The 21th century is coined the age of data due to the massive amounts of data collected on a daily basis, not only in social networks, but foremost also in science such as life sciences. The ever increasing diversity of such data ranging from images over data on manifolds to immensely complex high-dimensional data has to be matched by sophisticated methodologies for their acquisition, analysis, storage, and transmission. This poses an intriguing challenge to mathematics as a whole, since not only is it evidently of key importance for such methods to have a substantial mathematical foundation, but also often only a mathematical approach allows the development of appropriate approaches. In addition, data-based methods such as deep neural networks have lately shown tremendous success in even outperforming mathematical methods based on traditional modeling such as in the area of inverse problems or for numerical analysis of partial differential equations.
The novel area of mathematics of data science draws from various areas of traditional mathematics such as applied harmonic analysis, functional analysis, numerical linear algebra, optimization, and statistics. It also intersects with the area of machine learning, customarily assigned to computer science. Another intriguing feature of this area is the interplay between the development of deep mathematical theories and a truly interdisciplinary and even transdisciplinary component.
Berlin Research Groups
Several branches of the area of mathematics of data science are prominently represented within Berlin mathematics, taking internationally leading positions.
The state of the art for data acquisition is the methodology of compressed sensing (Kutyniok), which was introduced in 2006. It surprisingly predicts that high-dimensional signals, which allow a sparse representation by a suitable basis or, more generally, a frame, can be recovered from what was previously considered highly incomplete linear measurements by using efficient algorithms such as convex optimization approaches. The DFG Priority Program Compressed Sensing in information processing is also coordinated from Berlin (coordinator: Kutyniok).
On the data analysis side, deep neural networks (Friz, Kutyniok, Noe) have shown outstanding success in real-world applications. However, most of the related research is empirically driven and a mathematical foundation is almost completely missing, thereby posing an exciting challenge to mathematicians. Key questions in this range are the expressibility of a network architecture, performance of the learning algorithm, the analysis of the generalization error, the interpretability of the neural network, and the application to either specific areas such as life sciences or to problem settings such as inverse problems.
Of key importance for a variety of data analysis tasks such as hypothesis testing, regression or clustering are statistical methods such as Markov processes, statistical learning theory, or Bayesian statistics (Noe, Reiss, Spokoiny).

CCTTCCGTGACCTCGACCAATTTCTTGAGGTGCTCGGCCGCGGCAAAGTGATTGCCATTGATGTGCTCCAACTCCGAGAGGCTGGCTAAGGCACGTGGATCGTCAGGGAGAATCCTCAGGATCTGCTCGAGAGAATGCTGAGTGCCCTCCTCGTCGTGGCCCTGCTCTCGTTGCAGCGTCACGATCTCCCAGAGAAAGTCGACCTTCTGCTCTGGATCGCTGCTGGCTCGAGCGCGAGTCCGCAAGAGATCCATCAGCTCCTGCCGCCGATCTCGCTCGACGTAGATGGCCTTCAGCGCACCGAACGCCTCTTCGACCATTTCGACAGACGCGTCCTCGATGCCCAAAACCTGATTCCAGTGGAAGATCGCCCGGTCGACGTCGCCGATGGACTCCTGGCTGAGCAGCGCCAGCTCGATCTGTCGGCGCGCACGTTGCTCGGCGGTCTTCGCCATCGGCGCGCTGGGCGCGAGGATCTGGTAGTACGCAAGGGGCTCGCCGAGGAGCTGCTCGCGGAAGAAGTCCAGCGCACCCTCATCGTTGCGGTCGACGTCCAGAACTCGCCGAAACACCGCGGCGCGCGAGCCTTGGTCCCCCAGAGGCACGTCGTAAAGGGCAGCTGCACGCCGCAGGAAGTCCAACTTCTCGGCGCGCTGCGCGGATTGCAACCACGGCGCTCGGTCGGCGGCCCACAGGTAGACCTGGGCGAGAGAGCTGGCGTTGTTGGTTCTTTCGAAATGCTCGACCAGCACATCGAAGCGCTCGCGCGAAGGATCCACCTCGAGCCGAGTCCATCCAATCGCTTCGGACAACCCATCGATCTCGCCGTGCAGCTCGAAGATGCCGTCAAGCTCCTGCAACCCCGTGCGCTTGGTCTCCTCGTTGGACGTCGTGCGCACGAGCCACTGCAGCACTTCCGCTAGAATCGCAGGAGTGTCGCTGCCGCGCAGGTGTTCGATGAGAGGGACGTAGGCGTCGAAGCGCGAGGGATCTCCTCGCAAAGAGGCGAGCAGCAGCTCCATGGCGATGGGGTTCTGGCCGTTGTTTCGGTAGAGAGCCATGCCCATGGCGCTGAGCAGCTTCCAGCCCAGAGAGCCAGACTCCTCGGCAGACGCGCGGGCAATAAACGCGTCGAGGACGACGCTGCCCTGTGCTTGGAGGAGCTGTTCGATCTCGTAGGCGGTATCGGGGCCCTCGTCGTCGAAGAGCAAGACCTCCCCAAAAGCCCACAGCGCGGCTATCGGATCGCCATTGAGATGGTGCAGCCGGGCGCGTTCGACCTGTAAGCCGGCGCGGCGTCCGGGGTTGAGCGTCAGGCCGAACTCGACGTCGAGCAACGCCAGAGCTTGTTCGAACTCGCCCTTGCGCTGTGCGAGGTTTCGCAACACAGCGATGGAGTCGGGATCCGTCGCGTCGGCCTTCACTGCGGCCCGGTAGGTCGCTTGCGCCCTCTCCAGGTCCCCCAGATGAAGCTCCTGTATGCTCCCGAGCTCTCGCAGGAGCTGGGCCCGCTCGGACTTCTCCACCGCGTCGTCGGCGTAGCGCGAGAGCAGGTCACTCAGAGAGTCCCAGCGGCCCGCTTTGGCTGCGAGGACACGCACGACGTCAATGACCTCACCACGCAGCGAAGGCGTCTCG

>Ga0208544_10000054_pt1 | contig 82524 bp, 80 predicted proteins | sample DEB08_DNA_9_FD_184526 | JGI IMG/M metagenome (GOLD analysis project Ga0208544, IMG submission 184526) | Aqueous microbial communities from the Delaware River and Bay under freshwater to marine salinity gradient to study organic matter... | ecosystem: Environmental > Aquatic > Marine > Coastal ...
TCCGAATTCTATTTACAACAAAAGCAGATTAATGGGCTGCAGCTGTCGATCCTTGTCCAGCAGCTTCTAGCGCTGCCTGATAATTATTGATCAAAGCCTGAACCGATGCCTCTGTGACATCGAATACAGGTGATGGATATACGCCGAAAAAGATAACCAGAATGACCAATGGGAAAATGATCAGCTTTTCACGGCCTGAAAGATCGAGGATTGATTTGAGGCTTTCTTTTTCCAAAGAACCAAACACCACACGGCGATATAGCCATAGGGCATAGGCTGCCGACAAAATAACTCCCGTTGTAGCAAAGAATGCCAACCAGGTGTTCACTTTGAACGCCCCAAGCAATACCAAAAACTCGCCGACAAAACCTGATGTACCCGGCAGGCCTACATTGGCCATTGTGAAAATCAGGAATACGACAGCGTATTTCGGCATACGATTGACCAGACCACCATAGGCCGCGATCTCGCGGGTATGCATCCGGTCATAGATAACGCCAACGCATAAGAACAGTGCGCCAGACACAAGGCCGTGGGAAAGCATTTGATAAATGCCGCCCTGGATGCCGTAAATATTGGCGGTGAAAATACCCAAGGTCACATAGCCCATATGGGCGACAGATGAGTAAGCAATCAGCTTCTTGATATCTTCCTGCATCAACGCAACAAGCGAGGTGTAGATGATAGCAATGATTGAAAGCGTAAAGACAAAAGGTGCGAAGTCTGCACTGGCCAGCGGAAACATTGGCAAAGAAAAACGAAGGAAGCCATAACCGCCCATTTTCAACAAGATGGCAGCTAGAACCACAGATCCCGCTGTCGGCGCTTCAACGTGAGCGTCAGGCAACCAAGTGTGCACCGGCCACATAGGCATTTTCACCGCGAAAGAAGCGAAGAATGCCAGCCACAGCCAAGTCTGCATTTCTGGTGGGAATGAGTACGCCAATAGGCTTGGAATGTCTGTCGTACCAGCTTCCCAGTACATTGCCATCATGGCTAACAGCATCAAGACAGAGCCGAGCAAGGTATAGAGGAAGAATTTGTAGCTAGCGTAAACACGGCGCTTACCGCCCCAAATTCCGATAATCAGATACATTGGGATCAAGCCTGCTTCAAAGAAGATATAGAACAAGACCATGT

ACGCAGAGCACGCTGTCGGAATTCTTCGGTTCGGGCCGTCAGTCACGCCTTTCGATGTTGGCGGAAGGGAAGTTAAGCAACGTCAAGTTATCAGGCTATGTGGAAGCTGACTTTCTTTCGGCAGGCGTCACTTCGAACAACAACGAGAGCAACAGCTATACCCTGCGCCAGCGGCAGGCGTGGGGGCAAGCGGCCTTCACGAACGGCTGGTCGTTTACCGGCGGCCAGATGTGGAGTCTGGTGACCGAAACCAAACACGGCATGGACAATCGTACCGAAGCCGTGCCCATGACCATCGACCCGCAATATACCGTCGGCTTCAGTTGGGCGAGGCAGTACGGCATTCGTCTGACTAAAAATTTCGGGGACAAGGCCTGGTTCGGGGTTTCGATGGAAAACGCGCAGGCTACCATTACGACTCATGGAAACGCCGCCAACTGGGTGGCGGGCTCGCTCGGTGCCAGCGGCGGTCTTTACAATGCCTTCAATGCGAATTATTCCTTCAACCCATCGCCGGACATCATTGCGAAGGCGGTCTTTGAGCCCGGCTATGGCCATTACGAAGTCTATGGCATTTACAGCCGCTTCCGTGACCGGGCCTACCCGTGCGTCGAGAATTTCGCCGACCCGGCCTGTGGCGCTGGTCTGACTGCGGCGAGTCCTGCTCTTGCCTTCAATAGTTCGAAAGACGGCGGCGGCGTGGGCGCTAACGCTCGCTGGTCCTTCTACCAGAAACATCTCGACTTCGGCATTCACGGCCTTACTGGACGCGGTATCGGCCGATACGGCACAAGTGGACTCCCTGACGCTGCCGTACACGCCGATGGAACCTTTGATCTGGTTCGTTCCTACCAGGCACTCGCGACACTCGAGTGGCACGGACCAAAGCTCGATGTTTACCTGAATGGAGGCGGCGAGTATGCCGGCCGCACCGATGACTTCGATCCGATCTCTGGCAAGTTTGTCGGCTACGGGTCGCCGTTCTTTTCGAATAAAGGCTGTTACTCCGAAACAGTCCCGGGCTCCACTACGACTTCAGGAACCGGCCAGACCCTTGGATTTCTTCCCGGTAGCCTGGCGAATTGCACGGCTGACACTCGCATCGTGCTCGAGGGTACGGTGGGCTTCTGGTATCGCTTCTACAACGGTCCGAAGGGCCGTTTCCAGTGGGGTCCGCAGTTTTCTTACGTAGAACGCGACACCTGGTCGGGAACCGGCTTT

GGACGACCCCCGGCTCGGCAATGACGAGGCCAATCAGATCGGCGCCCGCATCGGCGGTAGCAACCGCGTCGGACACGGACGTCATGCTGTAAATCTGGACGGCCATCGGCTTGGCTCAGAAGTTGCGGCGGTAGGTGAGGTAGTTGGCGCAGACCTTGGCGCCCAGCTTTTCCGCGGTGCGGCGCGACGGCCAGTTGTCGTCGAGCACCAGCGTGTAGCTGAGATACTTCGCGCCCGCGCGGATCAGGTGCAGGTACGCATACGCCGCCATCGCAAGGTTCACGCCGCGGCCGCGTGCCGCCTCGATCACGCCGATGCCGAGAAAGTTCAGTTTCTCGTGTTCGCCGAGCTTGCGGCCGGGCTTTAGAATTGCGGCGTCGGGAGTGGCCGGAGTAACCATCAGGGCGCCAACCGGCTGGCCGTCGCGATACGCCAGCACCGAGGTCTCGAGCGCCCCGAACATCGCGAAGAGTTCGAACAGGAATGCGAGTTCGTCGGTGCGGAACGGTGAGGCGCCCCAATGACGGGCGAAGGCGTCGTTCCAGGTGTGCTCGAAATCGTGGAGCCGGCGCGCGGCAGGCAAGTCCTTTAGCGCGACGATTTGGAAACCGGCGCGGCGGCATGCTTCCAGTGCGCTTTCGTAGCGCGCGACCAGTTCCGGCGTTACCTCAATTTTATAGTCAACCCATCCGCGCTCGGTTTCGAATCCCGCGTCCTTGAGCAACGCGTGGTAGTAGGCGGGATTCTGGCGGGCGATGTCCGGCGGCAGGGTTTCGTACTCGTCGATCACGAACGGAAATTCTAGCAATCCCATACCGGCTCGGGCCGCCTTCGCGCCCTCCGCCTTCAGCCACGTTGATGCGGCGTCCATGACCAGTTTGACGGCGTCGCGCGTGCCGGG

Another methodological approach to analysis of data sets such as for dimension reduction or feature selection are methods based on the novel paradigm in mathematical data science that data typically allows a sparse approximation by a suitable basis, often in the form of a variational form with a sparse prior (Conrad, Kutyniok, Schütte). An appropriate representation system can be derived as a prescribed system (wavelet, shearlets, ...) or it can be derived by dictionary learning techniques (Kutyniok).
One particularly intriguing and versatile application area for mathematical data science is life sciences with data ranging from EEG signals to MRI images to dynamical, multimodal, hierarchical data sets from patients. The expertise of Berlin mathematics includes molecular dynamics (Noe, Schütte), analysis of -omics data (Conrad, Schütte), personalized medicine (Schütte), and medical imaging sciences (Hintermüller, Kutyniok). Another application area of data science methods represented in Berlin is finance (Friz, Reiss, Spokoiny, Stannat), which typically requires analysis of time series data. This area is also supported by RTG 1845 "Stochastic Analysis with Applications in Biology, Finance and Physics" (coordinator: Imkeller).
Statistical methods for Data Science
◦ Bayesian statistics
◦ Concentration inequalities, empirical risk minimization
◦ (Maximum likelihood) estimation
◦ Random matrices
◦ Regression and classification, regularization, and (un)supervised learning
Analysis of high-dimensional data
◦ Basics of compressed sensing and (sparse) approximation theory
◦ Complexity measures for data such entropy
◦ Data representations such as structured representations and dictionary learning
◦ Methods for dimension reduction such as Johnson-Lindenstrauss Lemma or PCA
Topics for advanced courses reach from “Deep Learning” and “Rough Paths and the Signature Method in Machine Learning” over “Geometric Functional Analysis” and “(High-Dimensional) Convex Geometry” to “Nonlinear Optimization” and “Image Processing”.